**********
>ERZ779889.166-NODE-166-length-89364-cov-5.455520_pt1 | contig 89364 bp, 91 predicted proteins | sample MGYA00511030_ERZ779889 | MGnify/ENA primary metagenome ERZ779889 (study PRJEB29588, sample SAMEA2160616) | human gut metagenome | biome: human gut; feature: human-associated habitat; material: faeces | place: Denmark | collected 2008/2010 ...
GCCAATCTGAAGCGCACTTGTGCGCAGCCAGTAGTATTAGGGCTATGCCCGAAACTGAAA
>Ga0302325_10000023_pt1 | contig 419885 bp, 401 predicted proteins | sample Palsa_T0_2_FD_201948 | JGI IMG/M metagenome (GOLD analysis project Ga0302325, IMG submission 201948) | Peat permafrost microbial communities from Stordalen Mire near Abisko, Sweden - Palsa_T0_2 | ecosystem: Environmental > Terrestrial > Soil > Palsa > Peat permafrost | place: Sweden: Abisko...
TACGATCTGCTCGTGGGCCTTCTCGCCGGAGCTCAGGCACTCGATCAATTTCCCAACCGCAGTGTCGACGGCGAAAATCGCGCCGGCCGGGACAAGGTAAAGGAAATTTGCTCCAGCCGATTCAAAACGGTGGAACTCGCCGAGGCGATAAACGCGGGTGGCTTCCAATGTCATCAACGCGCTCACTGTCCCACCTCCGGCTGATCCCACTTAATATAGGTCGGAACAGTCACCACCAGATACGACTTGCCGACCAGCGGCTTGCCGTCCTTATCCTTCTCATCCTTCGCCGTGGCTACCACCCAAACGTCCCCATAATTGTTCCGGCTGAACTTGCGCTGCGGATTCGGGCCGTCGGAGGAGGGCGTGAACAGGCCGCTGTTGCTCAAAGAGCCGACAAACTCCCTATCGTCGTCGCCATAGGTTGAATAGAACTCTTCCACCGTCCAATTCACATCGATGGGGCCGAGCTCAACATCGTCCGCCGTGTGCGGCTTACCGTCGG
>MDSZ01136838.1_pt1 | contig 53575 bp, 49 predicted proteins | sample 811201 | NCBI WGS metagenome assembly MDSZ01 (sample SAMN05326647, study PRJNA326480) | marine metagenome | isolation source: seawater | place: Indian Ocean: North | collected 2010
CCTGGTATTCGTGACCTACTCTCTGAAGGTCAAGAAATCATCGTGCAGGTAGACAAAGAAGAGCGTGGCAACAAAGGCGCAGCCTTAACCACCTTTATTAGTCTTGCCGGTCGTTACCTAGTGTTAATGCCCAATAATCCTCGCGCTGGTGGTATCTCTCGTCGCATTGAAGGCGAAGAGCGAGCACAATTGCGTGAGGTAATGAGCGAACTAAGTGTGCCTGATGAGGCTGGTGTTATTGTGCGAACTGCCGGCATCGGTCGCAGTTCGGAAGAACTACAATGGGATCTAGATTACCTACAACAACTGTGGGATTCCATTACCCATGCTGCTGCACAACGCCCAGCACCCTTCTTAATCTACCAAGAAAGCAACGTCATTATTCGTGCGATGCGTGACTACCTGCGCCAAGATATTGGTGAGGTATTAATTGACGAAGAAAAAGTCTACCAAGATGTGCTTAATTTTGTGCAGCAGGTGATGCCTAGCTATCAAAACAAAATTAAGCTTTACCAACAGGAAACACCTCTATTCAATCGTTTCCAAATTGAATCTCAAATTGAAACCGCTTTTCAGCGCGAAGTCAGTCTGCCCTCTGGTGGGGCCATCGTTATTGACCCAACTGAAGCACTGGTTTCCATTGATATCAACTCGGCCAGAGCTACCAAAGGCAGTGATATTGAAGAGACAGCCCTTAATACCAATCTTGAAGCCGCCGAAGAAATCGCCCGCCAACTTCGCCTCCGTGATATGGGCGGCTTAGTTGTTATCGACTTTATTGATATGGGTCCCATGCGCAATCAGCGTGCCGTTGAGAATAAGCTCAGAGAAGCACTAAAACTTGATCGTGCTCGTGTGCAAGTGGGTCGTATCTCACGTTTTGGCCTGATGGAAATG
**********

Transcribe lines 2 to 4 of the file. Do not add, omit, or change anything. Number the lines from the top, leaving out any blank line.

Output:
GCCAATCTGAAGCGCACTTGTGCGCAGCCAGTAGTATTAGGGCTATGCCCGAAACTGAAA
>Ga0302325_10000023_pt1 | contig 419885 bp, 401 predicted proteins | sample Palsa_T0_2_FD_201948 | JGI IMG/M metagenome (GOLD analysis project Ga0302325, IMG submission 201948) | Peat permafrost microbial communities from Stordalen Mire near Abisko, Sweden - Palsa_T0_2 | ecosystem: Environmental > Terrestrial > Soil > Palsa > Peat permafrost | place: Sweden: Abisko...
TACGATCTGCTCGTGGGCCTTCTCGCCGGAGCTCAGGCACTCGATCAATTTCCCAACCGCAGTGTCGACGGCGAAAATCGCGCCGGCCGGGACAAGGTAAAGGAAATTTGCTCCAGCCGATTCAAAACGGTGGAACTCGCCGAGGCGATAAACGCGGGTGGCTTCCAATGTCATCAACGCGCTCACTGTCCCACCTCCGGCTGATCCCACTTAATATAGGTCGGAACAGTCACCACCAGATACGACTTGCCGACCAGCGGCTTGCCGTCCTTATCCTTCTCATCCTTCGCCGTGGCTACCACCCAAACGTCCCCATAATTGTTCCGGCTGAACTTGCGCTGCGGATTCGGGCCGTCGGAGGAGGGCGTGAACAGGCCGCTGTTGCTCAAAGAGCCGACAAACTCCCTATCGTCGTCGCCATAGGTTGAATAGAACTCTTCCACCGTCCAATTCACATCGATGGGGCCGAGCTCAACATCGTCCGCCGTGTGCGGCTTACCGTCGG